Press review


Court of Justice opens the door to parallel imports of drugs in Poland

WARSAW, 16 Aug (APM) - According to the ruling of the Court of Justice of the European Union in the case of Delfarma, whose request to import a drug from the UK was rejected by the Polish authorities, parallel imports of drugs should be free, as is reflected in the principle of the free movement of goods within the EU, reported Dziennik Gazeta Prawna (pB11) on Wednesday.
Delfarma, a parallel importer applied to the registration office for permission to import a drug from the UK. This permission was refused, which was justified by the Pharmaceutical Law, which prevents parallel imports of a counterpart of an originator drug that has marketing authorisation in Poland, even if they have identical properties.
The Court of Justice held that imports of goods can be restricted to protect human health and lives. Meanwhile, as both drugs had identical properties, the refusal to allow parallel imports was not justified by the protection of human health or lives.
This judgment means that if a reference drug is authorised in one country of the EU, a generic does not need to be authorised, but may be imported under the procedure of parallel imports. Therefore, the registration office will no longer be able to refuse permission for parallel imports based purely on the failure to satisfy a formal condition.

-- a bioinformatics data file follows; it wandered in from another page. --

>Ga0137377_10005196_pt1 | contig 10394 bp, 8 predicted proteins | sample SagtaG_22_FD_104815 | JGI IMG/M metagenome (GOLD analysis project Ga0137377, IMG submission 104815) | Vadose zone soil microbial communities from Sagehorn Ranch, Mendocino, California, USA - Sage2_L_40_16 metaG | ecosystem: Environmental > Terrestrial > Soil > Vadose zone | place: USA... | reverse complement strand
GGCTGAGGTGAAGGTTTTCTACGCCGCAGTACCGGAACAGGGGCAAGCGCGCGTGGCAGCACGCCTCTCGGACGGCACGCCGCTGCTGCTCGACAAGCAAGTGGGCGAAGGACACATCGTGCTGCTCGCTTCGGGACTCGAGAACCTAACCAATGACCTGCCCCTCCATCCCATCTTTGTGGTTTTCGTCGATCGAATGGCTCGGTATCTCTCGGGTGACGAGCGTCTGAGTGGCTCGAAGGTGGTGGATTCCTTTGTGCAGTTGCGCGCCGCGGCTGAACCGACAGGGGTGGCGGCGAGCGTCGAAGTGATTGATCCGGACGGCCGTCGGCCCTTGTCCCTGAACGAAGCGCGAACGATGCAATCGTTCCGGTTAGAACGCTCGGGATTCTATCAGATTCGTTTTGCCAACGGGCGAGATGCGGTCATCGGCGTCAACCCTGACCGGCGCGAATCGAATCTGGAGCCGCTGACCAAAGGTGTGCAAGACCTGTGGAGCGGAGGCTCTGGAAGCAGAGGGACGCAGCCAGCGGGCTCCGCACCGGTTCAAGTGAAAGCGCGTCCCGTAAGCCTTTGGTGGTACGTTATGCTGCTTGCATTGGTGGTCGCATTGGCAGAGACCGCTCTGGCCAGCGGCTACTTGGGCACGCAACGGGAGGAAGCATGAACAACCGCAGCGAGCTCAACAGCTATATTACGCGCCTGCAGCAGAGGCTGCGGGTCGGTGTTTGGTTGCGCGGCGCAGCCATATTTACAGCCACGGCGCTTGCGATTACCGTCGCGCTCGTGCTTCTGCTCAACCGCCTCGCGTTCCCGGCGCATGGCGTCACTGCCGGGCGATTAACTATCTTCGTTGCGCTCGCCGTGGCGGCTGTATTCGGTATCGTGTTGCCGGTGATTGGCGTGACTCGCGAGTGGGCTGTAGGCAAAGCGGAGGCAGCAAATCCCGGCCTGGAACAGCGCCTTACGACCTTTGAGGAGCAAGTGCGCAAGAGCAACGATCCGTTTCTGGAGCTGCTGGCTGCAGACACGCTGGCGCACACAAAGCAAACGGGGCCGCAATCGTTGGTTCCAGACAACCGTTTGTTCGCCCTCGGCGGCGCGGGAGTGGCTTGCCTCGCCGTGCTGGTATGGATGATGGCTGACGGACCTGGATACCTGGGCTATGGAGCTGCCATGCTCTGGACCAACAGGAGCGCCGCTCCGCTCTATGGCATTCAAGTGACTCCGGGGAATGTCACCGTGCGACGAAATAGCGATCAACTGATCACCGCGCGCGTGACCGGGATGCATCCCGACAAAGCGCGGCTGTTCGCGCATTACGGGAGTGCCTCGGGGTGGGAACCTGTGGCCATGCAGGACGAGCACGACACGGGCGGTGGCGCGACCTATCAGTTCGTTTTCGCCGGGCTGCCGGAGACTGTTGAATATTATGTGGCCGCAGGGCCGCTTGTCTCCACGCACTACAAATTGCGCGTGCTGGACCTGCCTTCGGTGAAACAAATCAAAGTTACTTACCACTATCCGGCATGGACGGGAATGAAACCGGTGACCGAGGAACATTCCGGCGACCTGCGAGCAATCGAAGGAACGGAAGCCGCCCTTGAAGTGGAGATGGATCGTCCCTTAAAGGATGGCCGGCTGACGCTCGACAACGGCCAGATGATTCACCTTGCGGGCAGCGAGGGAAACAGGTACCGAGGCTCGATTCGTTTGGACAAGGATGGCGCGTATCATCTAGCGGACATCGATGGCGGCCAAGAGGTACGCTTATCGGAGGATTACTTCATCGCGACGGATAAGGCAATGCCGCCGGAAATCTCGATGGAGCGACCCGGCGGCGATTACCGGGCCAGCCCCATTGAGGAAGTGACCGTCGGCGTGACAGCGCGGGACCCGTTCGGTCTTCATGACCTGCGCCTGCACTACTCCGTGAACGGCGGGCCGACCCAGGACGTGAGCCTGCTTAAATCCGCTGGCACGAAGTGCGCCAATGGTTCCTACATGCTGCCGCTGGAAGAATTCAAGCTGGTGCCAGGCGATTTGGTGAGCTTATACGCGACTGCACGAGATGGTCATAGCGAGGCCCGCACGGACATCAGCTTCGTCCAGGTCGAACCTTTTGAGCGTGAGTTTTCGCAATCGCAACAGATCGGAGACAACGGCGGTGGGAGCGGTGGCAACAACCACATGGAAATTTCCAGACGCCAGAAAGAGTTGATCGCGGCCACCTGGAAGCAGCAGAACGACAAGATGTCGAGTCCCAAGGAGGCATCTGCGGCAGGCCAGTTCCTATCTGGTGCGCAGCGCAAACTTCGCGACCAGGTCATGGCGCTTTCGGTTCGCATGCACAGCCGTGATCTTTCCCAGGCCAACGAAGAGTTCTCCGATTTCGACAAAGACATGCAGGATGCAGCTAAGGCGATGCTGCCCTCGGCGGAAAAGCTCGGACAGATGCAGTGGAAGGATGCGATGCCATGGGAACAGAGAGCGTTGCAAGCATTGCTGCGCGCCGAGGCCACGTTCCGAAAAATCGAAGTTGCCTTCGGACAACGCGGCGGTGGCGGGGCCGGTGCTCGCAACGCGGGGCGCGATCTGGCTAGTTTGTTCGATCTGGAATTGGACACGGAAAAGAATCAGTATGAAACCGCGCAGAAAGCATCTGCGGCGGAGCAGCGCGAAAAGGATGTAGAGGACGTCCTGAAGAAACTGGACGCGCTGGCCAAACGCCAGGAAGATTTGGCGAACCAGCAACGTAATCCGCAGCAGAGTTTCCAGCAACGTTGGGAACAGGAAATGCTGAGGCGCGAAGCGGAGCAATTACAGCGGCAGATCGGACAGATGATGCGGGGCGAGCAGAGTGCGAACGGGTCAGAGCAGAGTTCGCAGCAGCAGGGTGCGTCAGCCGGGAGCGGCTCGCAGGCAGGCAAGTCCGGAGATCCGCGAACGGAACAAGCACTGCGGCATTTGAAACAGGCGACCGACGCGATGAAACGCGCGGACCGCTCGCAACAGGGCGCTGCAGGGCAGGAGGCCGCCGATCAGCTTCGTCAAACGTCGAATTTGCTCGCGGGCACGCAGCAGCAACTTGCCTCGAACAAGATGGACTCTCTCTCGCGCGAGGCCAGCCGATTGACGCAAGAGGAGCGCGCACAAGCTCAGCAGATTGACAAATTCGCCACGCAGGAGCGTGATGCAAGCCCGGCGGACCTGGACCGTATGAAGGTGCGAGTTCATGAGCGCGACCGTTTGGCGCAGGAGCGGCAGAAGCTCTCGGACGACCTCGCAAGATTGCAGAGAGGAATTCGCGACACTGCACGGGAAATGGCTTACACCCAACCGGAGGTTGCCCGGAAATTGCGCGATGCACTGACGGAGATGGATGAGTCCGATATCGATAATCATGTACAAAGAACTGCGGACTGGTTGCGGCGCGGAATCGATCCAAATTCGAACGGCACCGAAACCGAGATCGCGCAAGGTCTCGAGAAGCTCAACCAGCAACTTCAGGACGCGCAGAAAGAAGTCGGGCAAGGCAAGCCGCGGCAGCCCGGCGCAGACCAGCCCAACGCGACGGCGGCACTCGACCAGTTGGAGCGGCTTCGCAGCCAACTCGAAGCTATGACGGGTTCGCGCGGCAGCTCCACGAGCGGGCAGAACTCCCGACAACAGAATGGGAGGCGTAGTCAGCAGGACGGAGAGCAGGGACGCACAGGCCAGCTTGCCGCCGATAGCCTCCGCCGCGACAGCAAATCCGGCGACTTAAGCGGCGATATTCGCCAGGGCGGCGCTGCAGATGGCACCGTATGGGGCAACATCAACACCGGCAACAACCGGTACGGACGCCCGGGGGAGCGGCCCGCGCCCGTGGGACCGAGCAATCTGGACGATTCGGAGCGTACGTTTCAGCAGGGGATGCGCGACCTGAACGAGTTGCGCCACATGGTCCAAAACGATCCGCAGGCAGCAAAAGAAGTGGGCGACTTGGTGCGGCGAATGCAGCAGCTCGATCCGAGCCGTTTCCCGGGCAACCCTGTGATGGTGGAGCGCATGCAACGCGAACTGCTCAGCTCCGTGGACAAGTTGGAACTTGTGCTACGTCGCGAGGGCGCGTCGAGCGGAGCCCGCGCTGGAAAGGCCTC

Tougher controls to combat falsified medications

According to the latest anti-fraud amendment to the Pharmaceutical Law that came into effect on Tuesday, the Chief Pharmaceutical Inspector will manage the national drug database and check whether the pharmas are introducing individual security codes on their products, while the Voivodship Pharmaceutical Inspectors will check whether the pharmacies are properly examining drug authenticity, reported Rzeczpospolita (A15) on Wednesday.

More reimbursable therapies needed to help fight drug-resistant epilepsy

According to experts, appropriate diagnosis and access to individual reimbursed therapies should help patients suffering from epilepsy to return to their normal lives, reported Rzeczpospolita (pA10) on Wednesday.
Around 1% of Poles suffer from epilepsy. 1/3 of whom suffer from drug-resistant epilepsy. 17 active ingredients are currently reimbursable for treating epilepsy, but doctors and experts want new drugs to be added, as despite different therapies being of the same level of effectiveness, they are differently tolerated by individual patients.

More Polish cities will promote vaccinated children in nursery school registrations

The ruling of the Voivodship Administrative Court in Gliwice allowing the city of Czestochowa to promote vaccinated children during registration to childcare facilities, increasingly more cities want to apply similar regulations to help fight the growth of the antivax movement, reported Rzeczpospolita (pA15) on Wednesday.
According to the Chief Sanitary Inspectorate (GIS), Poland saw over 42,000 cases of parents refusing to vaccinate their children in the first quarter of 2019. GIS is comparing this number with the reports from the same period of 2010, when 3,437 such cases were recorded.

The Polish drug crisis increased the distance between individual and chain pharmacies